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    Guardian (UK): Privacy is at risk owing to basic security failures, warns information regulator

    The Guardian reports on warnings concerning privacy by the UK Information Commissioner’s Office:

    British people’s privacy is being put in danger because organisations are failing to get rudimentary security right, the information commissioner’s office warned on Monday.

    In a review of the breaches reported to the privacy regulator, the ICO uncovered some common basic errors that led to data breaches, including failing to update software and poor password management.

    “It’s the same sort of breaches occurring again and again,” the ICO’s group manager for technology Simon Rice told The Guardian. […]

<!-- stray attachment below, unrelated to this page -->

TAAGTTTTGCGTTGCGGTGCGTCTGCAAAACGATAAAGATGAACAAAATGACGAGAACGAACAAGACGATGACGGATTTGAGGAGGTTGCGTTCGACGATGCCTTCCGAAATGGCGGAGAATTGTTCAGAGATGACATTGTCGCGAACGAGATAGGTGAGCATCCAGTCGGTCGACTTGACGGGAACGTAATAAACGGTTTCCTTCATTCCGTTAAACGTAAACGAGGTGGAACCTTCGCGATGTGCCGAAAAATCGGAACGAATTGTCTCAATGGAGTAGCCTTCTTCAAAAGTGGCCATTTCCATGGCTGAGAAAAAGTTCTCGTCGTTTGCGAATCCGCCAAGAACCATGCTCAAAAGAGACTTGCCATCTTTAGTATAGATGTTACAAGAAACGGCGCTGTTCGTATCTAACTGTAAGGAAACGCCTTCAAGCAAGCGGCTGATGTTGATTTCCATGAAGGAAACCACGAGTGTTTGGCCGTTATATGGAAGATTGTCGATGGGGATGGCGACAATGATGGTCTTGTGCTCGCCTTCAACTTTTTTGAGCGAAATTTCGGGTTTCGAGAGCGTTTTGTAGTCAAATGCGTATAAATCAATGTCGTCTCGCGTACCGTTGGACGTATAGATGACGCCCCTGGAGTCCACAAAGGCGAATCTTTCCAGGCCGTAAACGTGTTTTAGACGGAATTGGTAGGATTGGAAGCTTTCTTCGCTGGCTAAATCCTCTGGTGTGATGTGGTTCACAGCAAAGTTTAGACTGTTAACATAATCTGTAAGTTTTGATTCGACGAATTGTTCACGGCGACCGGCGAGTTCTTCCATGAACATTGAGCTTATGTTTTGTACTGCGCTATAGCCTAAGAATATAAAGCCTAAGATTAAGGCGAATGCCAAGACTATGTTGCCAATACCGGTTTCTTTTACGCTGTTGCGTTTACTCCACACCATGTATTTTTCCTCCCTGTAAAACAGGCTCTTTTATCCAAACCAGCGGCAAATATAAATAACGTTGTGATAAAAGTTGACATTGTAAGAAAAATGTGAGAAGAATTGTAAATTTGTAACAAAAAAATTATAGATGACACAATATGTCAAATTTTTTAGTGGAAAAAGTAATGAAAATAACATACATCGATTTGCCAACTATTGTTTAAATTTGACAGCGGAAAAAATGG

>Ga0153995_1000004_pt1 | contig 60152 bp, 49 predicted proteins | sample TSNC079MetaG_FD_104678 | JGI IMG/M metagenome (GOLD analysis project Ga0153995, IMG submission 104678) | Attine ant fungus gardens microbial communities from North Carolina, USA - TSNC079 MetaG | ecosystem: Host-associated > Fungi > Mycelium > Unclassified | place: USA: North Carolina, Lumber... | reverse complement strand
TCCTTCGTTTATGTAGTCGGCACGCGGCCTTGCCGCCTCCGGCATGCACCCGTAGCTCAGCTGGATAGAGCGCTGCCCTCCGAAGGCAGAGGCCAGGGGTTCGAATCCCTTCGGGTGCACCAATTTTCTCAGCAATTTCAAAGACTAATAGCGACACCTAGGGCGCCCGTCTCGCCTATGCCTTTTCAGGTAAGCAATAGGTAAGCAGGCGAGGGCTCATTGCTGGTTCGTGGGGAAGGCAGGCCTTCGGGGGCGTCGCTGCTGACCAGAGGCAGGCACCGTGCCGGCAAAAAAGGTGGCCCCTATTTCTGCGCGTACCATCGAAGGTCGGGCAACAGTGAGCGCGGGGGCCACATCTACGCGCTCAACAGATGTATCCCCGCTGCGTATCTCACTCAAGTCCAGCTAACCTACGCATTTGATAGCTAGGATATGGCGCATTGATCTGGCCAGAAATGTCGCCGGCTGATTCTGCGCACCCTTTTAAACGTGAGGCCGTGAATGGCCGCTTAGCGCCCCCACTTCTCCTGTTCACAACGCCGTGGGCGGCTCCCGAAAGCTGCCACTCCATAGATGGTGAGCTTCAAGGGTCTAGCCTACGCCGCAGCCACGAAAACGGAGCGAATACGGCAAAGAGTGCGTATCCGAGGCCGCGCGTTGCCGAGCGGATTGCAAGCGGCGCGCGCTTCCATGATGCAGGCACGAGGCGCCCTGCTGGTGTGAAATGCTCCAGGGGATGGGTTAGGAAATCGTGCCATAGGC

The ICO can impose fines up to £500,000 for the most egregious breaches of the Data Protection Act, although that limit is set to increase. The largest fine yet handed out by the ICO was a £325,000 penalty for Brighton and Sussex University Hospitals NHS Trust, after patient data was found on hard drives sold on an online auction site.

    While that is pocket change to those big businesses that have been guilty of letting data slip, the ICO believes that the reputational damage of a breach can cause a substantial amount of financial harm too. […]

    One of the mistakes highlighted in the ICO’s report is failure to keep software up to date, a problem that has become even more urgent since Microsoft stopped supporting its Windows XP operating system in April. Many government departments and bodies, including the NHS, continue to use XP, placing them at greater risk of being hacked.

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